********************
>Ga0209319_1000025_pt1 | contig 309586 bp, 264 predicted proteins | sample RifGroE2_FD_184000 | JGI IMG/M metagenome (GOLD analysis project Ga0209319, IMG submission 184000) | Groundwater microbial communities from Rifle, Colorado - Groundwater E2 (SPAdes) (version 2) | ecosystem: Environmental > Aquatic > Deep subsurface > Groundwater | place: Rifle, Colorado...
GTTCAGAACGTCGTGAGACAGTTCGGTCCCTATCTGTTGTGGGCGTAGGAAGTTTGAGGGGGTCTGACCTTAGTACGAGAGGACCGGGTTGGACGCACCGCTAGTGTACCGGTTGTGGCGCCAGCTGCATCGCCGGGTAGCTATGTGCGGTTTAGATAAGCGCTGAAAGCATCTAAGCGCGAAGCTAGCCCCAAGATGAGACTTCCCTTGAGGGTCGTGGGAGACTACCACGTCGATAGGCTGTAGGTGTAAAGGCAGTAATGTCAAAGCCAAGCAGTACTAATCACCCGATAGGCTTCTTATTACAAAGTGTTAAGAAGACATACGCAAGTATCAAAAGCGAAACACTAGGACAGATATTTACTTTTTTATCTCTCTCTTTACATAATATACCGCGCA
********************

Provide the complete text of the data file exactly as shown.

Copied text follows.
>Ga0209319_1000025_pt1 | contig 309586 bp, 264 predicted proteins | sample RifGroE2_FD_184000 | JGI IMG/M metagenome (GOLD analysis project Ga0209319, IMG submission 184000) | Groundwater microbial communities from Rifle, Colorado - Groundwater E2 (SPAdes) (version 2) | ecosystem: Environmental > Aquatic > Deep subsurface > Groundwater | place: Rifle, Colorado...
GTTCAGAACGTCGTGAGACAGTTCGGTCCCTATCTGTTGTGGGCGTAGGAAGTTTGAGGGGGTCTGACCTTAGTACGAGAGGACCGGGTTGGACGCACCGCTAGTGTACCGGTTGTGGCGCCAGCTGCATCGCCGGGTAGCTATGTGCGGTTTAGATAAGCGCTGAAAGCATCTAAGCGCGAAGCTAGCCCCAAGATGAGACTTCCCTTGAGGGTCGTGGGAGACTACCACGTCGATAGGCTGTAGGTGTAAAGGCAGTAATGTCAAAGCCAAGCAGTACTAATCACCCGATAGGCTTCTTATTACAAAGTGTTAAGAAGACATACGCAAGTATCAAAAGCGAAACACTAGGACAGATATTTACTTTTTTATCTCTCTCTTTACATAATATACCGCGCA